<h2>Celebrating <strong>Beauty</strong> & Diversity</h2><h3>Superb Fairy-wren</h3> <h2><strong>Bringing Back</strong> Vanishing Species</h2><h3>Regent Honeyeater</h3> <h2><strong>Sharing,</strong> Exploring & Discovering</h2><h3>Discovering Shorebirds outing</h3> <h2><strong>Connecting</strong> with Nature's Wonders</h2><h3>Double-banded Plover</h3> <h2>Sharing Nature's Awesome <strong>Majesty</strong></h2><h3>Yellow-nosed Albatross</h3> <h2>Planting a <strong>future</strong> for threatened species</h2><h3>Capertee Valley tree planting</h3> <h2><strong>Reducing</strong> the Threat of Extinctions</h2><h3>Superb Parrot</h3>

Regent Honeyeater

Regent Honeyeater Survey in the Capertee Valley

September 30 – October 3, 2016

Elisabeth Karplus reports

The Regent Honeyeater surveys together with the twice yearly tree planting in the Capertee Valley are part of a BirdLife Southern NSW project which began in 1993. The project contributes to the Regent Honeyeater Recovery effort which is coordinated by the national Regent Honeyeater Team. Birding NSW carries out this survey annually in October. BirdLife Southern NSW and Cumberland Bird Observers’ Club survey the same sites annually in August and September respectively.

Twenty one people took part in the 2016 survey, which took place on the same weekend at the Birding NSW camp-out in the Capertee National Park. We welcomed Mal Stokes, who lives in Rylstone, to the survey. We divided up into six groups with plans to survey all 12 sites on Saturday. Unfortunately we could not survey on the Huntingdale site as the promised key was not left out for us and the Goolooinboin Station manager was away for the weekend. Alas we saw no Regent Honeyeaters on the survey sites. We recorded 10 nectar-feeding bird species including Musk and Little Lorikeets. Little Lorikeets (listed as Vulnerable under NSW Endangered Species Legislation in the Capertee CMA sub-region – see link at the end of this report) were common around Glen Davis Campground and Glen Davis Pipeline sites where there were flowering trees. The most common honeyeaters seen were White-plumed Honeyeaters, Noisy Friarbirds, Red Wattlebirds and Noisy Miners. Yellow-faced, Fuscous, White-naped and Brown-headed Honeyeaters were seen on three, three, two and one site respectively. We surveyed on the day after a very cold day and our survey day was cool and cloudy.

We also recorded 61 other species on survey sites. Dusky Woodswallows, which have recently been listed as Vulnerable in the Capertee CMA sub-region, were seen on four sites. Other listed species seen during the survey were Turquoise Parrots (one site), Brown Treecreepers (seven sites), Speckled Warblers (one site), Grey-crowned Babblers (one site) and Diamond Firetails (one site).

Although we saw no Regent Honeyeaters on the survey sites, we all went to the Capertee National Park on Saturday afternoon where we saw two Regent Honeyeaters in flowering Ironbarks close to the Homestead and two other birds in flowering trees near the campground.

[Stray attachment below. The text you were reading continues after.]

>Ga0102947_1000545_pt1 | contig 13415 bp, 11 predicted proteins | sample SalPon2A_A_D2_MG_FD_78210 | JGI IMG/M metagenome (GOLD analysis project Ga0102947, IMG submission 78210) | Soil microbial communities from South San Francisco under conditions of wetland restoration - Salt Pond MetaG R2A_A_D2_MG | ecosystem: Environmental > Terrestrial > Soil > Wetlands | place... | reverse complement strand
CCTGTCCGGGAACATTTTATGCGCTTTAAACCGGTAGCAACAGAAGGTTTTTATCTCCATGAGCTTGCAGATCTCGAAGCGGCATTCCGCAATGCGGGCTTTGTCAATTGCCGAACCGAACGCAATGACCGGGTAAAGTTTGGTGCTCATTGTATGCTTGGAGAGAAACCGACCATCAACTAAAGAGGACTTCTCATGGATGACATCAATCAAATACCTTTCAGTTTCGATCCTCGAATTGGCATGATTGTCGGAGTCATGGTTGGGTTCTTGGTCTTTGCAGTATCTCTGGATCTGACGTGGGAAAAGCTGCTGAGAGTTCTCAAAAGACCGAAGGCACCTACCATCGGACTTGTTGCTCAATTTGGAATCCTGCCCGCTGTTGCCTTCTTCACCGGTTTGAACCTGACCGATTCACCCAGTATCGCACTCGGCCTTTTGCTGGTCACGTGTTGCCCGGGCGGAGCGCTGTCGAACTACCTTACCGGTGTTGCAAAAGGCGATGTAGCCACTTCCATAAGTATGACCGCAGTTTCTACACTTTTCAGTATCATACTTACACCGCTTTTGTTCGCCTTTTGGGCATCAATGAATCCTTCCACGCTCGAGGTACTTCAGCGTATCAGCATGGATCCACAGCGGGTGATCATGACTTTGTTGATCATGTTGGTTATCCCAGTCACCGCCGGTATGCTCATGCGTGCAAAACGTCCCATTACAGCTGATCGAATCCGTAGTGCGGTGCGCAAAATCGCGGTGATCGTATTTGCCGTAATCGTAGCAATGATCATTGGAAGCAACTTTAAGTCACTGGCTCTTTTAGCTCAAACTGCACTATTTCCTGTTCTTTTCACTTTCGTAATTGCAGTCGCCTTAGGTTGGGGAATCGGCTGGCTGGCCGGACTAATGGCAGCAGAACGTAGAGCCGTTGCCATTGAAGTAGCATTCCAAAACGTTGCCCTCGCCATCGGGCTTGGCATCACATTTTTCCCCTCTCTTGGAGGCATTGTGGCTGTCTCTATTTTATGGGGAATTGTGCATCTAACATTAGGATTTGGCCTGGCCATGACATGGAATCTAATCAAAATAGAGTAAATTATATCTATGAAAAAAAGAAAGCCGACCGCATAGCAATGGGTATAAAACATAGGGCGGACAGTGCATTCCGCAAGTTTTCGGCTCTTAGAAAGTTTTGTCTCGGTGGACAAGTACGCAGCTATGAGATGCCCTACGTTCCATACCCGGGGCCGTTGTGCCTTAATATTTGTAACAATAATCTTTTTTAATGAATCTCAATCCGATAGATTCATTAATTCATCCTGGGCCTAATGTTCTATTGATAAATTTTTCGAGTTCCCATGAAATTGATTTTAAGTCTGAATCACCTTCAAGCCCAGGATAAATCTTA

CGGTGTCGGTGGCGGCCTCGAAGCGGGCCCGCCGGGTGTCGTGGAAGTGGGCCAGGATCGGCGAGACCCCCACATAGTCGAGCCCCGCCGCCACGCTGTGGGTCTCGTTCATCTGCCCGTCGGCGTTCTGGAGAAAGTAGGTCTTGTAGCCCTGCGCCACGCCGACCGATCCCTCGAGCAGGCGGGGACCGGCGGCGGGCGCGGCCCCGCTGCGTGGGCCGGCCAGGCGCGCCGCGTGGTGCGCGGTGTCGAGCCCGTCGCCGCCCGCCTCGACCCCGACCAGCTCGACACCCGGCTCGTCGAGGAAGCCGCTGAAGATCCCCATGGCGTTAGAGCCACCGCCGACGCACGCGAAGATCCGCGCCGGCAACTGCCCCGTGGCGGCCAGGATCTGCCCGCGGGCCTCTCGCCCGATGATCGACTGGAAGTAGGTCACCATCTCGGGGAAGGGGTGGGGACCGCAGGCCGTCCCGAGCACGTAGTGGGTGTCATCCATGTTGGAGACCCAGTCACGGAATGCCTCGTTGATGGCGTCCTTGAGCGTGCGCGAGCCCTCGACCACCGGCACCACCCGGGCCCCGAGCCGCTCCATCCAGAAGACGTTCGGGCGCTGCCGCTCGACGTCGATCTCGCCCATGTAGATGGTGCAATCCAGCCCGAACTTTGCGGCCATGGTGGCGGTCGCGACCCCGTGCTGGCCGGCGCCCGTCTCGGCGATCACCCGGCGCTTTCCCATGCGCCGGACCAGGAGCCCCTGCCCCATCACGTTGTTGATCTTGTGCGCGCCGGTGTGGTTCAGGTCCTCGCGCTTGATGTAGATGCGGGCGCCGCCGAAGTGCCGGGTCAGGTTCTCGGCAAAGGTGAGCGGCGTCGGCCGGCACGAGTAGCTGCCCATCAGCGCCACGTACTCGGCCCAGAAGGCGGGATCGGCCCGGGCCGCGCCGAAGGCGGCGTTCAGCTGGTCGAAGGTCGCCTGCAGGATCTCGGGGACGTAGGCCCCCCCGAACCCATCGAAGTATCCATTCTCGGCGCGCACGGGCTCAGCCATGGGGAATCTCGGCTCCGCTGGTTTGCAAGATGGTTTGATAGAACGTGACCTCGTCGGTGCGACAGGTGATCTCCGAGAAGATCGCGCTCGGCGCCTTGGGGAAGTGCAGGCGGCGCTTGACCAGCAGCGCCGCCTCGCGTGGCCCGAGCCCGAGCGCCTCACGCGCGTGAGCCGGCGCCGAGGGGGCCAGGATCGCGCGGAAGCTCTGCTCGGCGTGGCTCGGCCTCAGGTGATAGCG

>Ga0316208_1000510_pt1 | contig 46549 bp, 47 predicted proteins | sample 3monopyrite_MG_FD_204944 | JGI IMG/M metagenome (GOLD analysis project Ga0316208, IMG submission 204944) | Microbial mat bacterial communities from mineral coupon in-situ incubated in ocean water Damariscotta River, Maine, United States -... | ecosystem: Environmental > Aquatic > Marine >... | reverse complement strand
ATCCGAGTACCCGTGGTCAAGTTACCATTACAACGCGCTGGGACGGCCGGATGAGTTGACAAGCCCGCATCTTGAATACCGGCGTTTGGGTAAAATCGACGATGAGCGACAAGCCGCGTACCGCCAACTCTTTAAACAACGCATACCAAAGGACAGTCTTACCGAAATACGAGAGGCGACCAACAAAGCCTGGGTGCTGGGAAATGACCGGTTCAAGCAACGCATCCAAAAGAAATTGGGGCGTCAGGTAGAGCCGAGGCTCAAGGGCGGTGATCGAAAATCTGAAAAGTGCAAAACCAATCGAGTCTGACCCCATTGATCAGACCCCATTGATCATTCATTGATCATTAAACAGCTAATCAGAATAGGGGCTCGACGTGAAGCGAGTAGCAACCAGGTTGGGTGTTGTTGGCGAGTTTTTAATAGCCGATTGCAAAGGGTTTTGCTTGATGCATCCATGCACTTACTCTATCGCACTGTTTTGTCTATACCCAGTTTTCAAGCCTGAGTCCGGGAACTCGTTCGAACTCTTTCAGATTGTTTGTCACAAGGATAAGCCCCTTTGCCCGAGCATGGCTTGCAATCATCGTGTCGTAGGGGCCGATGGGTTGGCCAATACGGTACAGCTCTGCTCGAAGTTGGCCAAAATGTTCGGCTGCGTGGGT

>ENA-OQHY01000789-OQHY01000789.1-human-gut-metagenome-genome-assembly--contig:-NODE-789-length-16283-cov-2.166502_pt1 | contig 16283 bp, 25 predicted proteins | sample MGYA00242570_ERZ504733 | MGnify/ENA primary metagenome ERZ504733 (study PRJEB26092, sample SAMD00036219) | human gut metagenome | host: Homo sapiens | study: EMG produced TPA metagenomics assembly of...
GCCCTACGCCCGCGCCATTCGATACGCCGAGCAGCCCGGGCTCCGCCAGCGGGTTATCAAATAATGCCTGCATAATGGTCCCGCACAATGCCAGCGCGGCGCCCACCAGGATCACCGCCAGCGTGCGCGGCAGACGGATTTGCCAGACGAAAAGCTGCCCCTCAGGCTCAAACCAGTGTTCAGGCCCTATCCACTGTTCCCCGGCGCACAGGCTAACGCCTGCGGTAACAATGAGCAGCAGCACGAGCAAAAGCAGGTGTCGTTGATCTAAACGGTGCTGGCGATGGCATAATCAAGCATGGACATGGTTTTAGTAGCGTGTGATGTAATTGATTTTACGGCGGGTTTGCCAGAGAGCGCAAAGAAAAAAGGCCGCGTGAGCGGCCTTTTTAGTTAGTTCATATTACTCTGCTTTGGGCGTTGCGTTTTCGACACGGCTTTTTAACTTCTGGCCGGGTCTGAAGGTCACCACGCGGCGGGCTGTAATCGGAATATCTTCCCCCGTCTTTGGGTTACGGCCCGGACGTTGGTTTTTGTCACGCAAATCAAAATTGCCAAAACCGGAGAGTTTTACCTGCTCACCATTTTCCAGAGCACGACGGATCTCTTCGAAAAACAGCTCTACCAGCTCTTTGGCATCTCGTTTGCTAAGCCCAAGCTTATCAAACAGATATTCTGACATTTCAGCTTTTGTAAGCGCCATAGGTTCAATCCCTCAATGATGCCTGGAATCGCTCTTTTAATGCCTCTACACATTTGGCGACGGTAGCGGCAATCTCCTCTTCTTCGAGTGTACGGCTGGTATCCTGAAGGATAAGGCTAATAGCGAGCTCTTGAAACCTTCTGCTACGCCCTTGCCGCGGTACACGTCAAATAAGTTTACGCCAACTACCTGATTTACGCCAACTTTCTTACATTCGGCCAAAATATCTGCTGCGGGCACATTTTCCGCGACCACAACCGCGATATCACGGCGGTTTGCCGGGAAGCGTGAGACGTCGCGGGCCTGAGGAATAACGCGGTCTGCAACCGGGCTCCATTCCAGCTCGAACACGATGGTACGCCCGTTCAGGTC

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Regent Honeyeater in Capertee National Park — Photograph by Jodi Webber

On Sunday morning most of the surveyors walked along a trail into Wollemi National Park. This proved to be very productive with 37 species being sighted. Rock Warbler, White-bellied Cuckoo-Shrike, Black-chinned Honeyeater, Leaden Flycatcher and Varied Sittella were added to the list for the weekend.

Regent Honeyeater in Capertee National Park — Photograph by Jodi Webber

Six members who camped at the campsite in Capertee National Park took park in the survey. They also explored other areas within the park although some places could not be reached because of the wet conditions.
More Regent Honeyeaters were seen including two at the campsite. Allan Richards who lead the campout recorded 142 species for the weekend.

Regent Honeyeater in Capertee National Park – Photograph by Jodi Webber

The next Regent Honeyeater survey will take place in October 2017. I would like to encourage everyone to take part in this survey since Regent Honeyeater numbers have dropped dramatically and the Capertee Valley is one of the most important sites for these critically endangered birds.

(http://www.environment.nsw.gov.au/threatenedSpeciesApp/cmaSearchResults.aspx?SubCmaId=40)

 


Report on Tree-planting – April 2016 – John Rawson

Tree planting in the Capertee Valley to assist Regent Honeyeater April 2016

John Rawson reports

 


Regent Honeyeater Survey in the Capertee Valley

October 3 – 4, 2015

Elisabeth Karplus

 

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One of the three Regent Honeyeaters seen st the Huntingdale site. Photo by Allan Pidgeon

 

The Regent Honeyeater surveys together with the twice yearly tree planting in the Capertee Valley are part of a BirdLife Southern NSW project which began in 1993. The project contributes to the Regent Honeyeater Recovery effort which is coordinated by the national Regent Honeyeater Team. Birding NSW carries out this survey annually in October. BirdLife Southern NSW and Cumberland Bird Observers’ Club survey the same sites annually in August and September respectively.